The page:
How I learned to be honest in education

Honesty and integrity make up a value system that needs to be cultivated and upheld, as early as during school days.

Years ago I asked myself, “How did I start making my own rules?” These rules were everything my dear parents would have frowned upon. I am going to tell you about one of those experiences that helped me make better decisions in my now adult life.

I went to a public secondary school in Nigeria after doing well in primary school, and in the common entrance exams. As a junior at secondary school, I got to meet kids from different upbringings and I often felt out of place, realising that I was not that streetwise after all.

My peers would laugh at me for not knowing how to get out of trouble just by telling a “white lie”. So I started learning new ways of taking care of myself outside my parents’ rules. Fearing being ostracised by my peers if I refused to “cooperate”, I began cheating during exams.

By my finals I was dependent on this system of “knowledge-sharing” in the exam hall. I would answer all the questions I could, but I also knew I could get other answers from colleagues. It felt right at the time, and not even the teachers were that hard on cheating students.

This blog post is part of a series
drawing on articles from the
Global Corruption Report: Education.

I was writing my chemistry paper on this fateful day and I had forgotten an equation. I whispered to one of my friends to help out, I was so certain she would know the answer. I had my pen poised ready to write, but alas! She turned, smiled at me and turned back to continue her work. I was shocked! I could not fathom why she did that. I finished up and submitted.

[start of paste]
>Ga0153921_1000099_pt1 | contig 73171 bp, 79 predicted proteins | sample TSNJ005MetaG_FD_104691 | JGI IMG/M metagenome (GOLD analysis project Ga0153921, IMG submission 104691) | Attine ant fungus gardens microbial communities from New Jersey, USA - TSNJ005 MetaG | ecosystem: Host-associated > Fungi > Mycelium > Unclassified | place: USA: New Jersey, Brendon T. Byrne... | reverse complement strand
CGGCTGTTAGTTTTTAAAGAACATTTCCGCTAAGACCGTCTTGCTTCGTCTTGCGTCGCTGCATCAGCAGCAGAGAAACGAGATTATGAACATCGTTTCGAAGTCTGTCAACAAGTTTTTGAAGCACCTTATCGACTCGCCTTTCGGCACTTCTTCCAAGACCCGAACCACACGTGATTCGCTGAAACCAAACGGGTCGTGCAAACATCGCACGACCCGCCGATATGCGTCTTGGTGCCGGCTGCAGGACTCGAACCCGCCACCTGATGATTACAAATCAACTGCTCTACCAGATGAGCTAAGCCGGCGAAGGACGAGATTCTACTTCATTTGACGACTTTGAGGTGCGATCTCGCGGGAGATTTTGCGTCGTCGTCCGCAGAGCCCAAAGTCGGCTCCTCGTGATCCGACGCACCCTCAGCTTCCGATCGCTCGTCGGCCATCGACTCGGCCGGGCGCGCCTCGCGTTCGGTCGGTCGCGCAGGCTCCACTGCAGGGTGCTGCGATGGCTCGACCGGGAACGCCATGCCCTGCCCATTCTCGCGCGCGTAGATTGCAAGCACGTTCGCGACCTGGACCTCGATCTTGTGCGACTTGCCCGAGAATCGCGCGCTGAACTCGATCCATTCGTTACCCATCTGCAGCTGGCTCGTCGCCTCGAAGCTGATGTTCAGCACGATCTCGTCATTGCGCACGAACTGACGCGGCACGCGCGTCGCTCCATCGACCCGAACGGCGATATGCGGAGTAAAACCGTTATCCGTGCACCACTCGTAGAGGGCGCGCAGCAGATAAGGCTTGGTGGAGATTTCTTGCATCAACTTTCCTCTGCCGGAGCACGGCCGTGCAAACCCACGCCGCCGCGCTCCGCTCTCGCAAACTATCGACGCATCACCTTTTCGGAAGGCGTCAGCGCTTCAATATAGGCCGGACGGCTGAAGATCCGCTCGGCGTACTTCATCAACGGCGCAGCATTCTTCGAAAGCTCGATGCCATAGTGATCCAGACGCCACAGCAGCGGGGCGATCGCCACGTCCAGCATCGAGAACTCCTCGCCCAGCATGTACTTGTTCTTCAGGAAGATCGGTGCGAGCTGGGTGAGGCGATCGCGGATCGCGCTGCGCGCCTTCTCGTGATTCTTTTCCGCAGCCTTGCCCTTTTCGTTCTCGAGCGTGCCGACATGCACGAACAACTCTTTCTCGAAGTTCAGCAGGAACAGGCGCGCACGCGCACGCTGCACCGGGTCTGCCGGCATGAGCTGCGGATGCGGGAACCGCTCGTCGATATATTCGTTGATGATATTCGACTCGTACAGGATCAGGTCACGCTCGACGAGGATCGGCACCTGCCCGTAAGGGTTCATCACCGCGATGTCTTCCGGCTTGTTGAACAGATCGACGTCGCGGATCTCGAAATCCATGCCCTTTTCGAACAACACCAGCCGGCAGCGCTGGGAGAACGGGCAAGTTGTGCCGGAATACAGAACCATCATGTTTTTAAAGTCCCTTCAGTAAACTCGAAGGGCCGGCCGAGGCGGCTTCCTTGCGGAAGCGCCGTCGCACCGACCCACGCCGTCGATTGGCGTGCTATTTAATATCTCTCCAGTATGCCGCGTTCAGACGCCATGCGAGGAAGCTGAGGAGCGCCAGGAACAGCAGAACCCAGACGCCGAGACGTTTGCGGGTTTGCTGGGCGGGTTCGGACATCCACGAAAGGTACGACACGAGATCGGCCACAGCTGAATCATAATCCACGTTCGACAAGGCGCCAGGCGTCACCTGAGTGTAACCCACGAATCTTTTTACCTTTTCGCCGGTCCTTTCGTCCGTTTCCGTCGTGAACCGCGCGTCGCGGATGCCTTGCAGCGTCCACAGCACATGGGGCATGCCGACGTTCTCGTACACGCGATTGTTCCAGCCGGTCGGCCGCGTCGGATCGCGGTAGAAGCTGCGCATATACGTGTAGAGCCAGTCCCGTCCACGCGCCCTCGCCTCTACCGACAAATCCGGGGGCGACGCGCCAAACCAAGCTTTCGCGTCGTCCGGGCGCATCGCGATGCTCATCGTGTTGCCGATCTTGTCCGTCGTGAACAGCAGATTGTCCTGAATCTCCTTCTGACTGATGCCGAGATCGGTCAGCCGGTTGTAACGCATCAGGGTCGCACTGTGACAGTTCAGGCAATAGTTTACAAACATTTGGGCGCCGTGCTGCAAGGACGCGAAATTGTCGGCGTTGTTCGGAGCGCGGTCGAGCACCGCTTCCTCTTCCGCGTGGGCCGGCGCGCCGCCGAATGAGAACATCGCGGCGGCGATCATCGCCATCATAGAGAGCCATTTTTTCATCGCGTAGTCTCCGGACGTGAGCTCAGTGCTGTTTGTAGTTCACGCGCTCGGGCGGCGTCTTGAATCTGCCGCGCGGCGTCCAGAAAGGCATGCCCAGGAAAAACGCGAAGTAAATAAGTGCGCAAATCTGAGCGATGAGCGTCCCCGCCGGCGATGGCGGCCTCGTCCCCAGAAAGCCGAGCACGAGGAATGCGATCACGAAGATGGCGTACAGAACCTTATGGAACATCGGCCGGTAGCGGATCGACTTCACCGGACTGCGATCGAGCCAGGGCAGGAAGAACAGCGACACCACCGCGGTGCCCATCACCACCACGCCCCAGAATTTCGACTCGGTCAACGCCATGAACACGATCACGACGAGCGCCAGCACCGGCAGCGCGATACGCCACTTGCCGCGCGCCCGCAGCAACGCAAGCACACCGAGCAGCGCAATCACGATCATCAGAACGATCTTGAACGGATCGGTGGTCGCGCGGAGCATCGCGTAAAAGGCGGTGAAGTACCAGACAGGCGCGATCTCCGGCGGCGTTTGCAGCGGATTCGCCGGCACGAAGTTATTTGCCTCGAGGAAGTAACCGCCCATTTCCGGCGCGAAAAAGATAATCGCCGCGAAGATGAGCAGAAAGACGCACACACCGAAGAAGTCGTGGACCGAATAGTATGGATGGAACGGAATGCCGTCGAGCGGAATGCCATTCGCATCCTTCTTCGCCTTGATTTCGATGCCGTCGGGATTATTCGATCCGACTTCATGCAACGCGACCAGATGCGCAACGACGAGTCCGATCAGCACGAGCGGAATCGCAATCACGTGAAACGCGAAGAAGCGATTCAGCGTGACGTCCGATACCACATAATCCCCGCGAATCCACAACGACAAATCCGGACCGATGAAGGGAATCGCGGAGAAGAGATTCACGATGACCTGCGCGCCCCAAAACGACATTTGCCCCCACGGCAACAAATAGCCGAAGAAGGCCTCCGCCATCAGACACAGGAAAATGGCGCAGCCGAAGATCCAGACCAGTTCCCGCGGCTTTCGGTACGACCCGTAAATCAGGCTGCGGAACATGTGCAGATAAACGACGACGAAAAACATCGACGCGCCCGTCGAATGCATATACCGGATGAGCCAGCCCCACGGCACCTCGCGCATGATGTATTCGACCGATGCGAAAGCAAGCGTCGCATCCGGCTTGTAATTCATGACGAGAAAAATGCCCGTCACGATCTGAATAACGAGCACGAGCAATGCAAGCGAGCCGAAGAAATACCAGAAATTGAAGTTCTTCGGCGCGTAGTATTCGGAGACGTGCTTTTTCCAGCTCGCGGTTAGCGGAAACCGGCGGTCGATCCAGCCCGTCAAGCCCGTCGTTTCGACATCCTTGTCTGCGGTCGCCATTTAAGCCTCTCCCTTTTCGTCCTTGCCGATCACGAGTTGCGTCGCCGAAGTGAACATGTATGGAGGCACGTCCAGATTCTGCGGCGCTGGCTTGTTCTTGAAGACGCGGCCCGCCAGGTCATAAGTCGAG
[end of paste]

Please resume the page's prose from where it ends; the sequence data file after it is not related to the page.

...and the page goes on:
She came to me after the exam, gave me a very big hug and said, “My dear, I don’t cheat in exams anymore”. And it suddenly dawned on me that the act we had perfected over the years was actually cheating. We knew it was wrong, but it had become part of a system that we simply saw as a means to an end.

This was a life-changing event in the course of my life. Initially, I was hurt and upset, but I later realised that if my friend could submit her booklet without knowing all the answers, that shows how much sacrifice we should be willing to make to do things right.

From that moment I decided to always be prepared and responsible for every action and decision, to always do my very best and never compromise my standards, just like my parents taught me from the very beginning.

Though not always favourable in the short term, this approach has been the right one to follow.

I went through university not cheating in my exams or tests, and never cutting corners. I made some enemies along the way, but it was never about them.

Today, I work in an organisation that stands for integrity and serving humanity. All my actions and work, presently and foregoing, stand for integrity. Work starts at 8:30 in the morning and I am there at or before that time, expecting all of my colleagues to report at that time, too. It’s a value system that has to be built and upheld. Thirteen years ago I made that decision to stand up for what is right at all times and I must say it’s been fulfilling, especially with the good results tailing those actions.

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Modupeoluwa Darabidan

About Modupeoluwa Darabidan

Modupeoluwa Darabidan was a participant in the 2013 Anglophone Integrity Youth Camp in Nigeria.

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One Response to How I learned to be honest in education

  1. Ronald Menoe 30 January 2014 at 1:57 pm #

    Very interesting read, I will share this story with young people that I work with to encourage them to be accountable and responsible from a young age.